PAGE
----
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WATCH: 2017 Study Discusses Controlling Graphene With Sound Waves; A Potential Cause of Astroworld?


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The string of sudden cardiac arrests at last week’s Travis Scott Astroworld Festival shocked the world. 

How could hundreds of young concertgoers fall to cardiac episodes in such a short timeframe?

The mainstream narrative explains that the compact crowd caused panic and a frenetic push towards the stage. 

That influx created such congestion that attendees couldn’t breathe, fell to the ground, and were trampled by others. 

While I’m not dismissing the festival’s enormous, unruly crowd, I want to bring attention to another potential culprit to the cardiac arrests. 

Could the wave of heart attacks be triggered by graphene oxide inside concertgoers who received the experimental COVID-19 injections?

Proof of COVID-19 jab or negative test was a requirement to enter the festival.

Multiple research teams have investigated the COVID-19 jab vials and found graphene oxide.

Spanish scientists at La Quinta Columna discovered graphene oxide in samples from Pfizer, AstraZeneca, Moderna, and Johnson & Johnson.

Below is a presentation of La Quinta Columna’s findings beneath an electron microscope:

Read the full technical report here on their detection of graphene in COVID-19 jabs.

A team of American scientists led by Dr. Robert Young confirmed the presence of graphene oxide in their findings.

When the La Quinta Columna team learned about the Astroworld tragedy, they came up with an intriguing hypothesis.

Their hypothesis is the graphene inside the bodies of inoculated people was potentially stimulated by sound waves.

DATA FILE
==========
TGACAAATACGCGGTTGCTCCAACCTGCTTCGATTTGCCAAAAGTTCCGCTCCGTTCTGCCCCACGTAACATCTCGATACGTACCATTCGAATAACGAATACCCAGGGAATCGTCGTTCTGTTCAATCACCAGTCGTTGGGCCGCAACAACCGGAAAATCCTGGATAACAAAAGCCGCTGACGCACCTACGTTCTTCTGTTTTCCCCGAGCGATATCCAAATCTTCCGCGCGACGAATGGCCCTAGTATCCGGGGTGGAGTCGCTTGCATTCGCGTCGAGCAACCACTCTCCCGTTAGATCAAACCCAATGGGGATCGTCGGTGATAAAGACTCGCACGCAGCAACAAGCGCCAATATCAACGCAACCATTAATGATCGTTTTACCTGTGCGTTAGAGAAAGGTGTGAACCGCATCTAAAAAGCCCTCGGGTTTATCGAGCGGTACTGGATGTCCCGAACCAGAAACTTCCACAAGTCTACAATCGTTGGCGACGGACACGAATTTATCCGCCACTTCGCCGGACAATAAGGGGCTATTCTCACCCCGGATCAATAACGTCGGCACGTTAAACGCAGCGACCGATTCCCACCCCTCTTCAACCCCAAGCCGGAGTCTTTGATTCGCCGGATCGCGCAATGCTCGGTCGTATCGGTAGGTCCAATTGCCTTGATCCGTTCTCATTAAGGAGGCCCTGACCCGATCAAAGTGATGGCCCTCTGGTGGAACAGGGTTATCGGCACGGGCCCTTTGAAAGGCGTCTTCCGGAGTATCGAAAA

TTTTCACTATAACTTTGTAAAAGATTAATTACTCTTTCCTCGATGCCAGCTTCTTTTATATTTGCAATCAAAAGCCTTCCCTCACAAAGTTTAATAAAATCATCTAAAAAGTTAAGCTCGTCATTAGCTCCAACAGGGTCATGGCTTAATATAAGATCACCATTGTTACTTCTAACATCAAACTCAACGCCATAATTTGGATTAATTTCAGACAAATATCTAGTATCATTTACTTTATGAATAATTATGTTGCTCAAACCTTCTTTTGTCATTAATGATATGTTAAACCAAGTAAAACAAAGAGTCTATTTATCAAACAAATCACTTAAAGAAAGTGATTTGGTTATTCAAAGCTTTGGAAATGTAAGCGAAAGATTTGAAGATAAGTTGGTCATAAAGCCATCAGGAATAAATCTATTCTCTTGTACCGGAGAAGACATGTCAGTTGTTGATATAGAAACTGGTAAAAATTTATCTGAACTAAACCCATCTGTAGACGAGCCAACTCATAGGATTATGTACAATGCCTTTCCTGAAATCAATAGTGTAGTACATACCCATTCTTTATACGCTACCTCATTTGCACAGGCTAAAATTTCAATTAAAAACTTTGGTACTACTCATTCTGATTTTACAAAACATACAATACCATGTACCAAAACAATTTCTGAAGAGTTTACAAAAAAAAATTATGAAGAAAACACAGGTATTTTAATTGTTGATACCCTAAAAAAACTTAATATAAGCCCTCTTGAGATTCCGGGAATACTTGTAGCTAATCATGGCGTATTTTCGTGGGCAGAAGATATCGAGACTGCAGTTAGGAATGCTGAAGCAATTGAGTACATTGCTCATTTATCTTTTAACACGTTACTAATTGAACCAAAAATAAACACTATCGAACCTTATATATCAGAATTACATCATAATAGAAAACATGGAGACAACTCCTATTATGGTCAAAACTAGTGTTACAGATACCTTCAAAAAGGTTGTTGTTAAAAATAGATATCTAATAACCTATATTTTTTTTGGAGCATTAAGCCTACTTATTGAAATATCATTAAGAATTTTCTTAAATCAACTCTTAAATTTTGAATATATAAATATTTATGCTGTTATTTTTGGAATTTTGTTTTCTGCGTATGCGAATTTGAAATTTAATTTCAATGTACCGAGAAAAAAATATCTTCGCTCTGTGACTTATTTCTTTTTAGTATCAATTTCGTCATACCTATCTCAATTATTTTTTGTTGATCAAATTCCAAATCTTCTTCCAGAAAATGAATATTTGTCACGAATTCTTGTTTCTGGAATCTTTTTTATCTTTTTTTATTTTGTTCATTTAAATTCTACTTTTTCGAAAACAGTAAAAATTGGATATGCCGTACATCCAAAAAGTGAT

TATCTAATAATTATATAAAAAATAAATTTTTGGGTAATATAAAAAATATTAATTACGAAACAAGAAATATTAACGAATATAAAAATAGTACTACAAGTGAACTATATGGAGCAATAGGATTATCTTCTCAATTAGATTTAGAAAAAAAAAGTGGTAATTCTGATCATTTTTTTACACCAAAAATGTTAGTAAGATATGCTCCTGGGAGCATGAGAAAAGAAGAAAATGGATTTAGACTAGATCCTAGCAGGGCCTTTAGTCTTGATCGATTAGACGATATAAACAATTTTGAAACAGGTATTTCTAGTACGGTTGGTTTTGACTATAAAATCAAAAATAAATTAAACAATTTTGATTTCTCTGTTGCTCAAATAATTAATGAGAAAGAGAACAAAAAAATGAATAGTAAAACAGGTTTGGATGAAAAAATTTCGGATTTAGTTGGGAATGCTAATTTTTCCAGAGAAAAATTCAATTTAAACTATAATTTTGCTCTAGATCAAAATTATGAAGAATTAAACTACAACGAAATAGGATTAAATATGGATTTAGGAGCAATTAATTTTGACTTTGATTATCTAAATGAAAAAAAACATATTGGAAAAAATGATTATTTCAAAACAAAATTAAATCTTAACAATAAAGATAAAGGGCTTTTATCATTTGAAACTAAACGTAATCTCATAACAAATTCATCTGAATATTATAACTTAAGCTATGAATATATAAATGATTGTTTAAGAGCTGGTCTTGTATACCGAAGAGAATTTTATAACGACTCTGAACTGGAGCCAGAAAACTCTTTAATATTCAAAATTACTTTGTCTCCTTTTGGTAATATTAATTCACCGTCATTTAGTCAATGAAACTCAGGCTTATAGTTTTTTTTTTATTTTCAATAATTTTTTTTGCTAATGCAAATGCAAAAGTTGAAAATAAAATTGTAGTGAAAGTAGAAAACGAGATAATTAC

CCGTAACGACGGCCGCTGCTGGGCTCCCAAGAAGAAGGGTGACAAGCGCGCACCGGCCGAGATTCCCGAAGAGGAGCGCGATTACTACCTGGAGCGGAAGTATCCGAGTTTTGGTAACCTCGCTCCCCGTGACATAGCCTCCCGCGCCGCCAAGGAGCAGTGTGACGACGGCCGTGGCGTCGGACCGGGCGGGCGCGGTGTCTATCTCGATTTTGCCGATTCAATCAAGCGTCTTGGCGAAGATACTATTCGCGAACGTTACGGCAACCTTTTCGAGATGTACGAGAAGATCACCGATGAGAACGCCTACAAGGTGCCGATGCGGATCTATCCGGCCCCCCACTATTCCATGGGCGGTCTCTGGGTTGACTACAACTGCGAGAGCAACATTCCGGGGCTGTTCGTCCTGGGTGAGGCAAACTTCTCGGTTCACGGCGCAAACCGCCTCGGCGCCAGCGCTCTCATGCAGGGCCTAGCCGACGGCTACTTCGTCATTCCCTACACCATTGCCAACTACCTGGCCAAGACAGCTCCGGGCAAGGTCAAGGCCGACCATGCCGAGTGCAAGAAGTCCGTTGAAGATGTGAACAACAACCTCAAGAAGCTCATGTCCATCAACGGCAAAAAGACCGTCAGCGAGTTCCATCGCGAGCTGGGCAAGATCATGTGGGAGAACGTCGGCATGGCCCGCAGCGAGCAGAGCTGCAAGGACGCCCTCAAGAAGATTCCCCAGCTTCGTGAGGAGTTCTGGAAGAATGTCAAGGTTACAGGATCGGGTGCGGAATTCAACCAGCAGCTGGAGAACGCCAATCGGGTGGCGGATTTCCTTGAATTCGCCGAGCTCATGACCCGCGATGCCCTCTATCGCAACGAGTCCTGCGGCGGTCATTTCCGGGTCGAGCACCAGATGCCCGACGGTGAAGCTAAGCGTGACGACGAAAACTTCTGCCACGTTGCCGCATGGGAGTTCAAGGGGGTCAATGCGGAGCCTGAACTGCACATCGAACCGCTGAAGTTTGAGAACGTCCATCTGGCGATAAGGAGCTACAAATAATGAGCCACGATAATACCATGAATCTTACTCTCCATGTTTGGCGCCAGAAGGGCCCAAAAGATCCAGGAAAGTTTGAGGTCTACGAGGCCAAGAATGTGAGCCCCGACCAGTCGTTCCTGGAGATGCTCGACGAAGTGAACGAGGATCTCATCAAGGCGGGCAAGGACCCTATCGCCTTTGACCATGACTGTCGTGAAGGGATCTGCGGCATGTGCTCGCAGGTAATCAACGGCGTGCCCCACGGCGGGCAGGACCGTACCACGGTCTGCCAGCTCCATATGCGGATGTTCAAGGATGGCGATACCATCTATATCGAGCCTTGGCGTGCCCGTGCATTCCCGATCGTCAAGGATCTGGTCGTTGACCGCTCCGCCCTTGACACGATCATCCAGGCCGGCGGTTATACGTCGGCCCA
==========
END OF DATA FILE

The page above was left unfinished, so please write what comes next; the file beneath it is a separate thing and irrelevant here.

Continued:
In this Rumble video below, biostatistician Ricardo Delgado and Dr. Sevillano discussed a study they discovered related to graphene.

From Orwell City:

In a recent theoretical work carried out together with Maurice Oliva-Leyva, from the Materials Research Institute of the UNAM, we have analyzed the effect of sound waves on the electronic behavior of graphene. Our results, published in the Journal of Physics, suggest the possibility of using mechanical deformations to calibrate the electrons of the material. That is, to generate a beam that propagates in a given direction. The finding represents a first step toward the manipulation of electrons and graphene by sound waves and opens the door to several applications.

Here it is. That is, electrons in graphene can be manipulated by sound waves.

Dr. Sevillano: That’s it. The moment you can vary the molecular configuration of a molecule of this material through sound waves means that graphene also absorbs the energy that comes through sound waves. My friend, you know how it can be excited in front of a loudspeaker, for example. It can be excited there. That’s where it can. You have it there.

The study Delgado and Sevillano referenced is “Graphene control by sound” from the July 2017 edition of Research And Science.

Manipulate electrons in graphene using sound waves?

Could that be a potential culprit to the barrage of cardiac arrests at Astroworld?

Don’t expect the mainstream media to ask that question, so I will.



 

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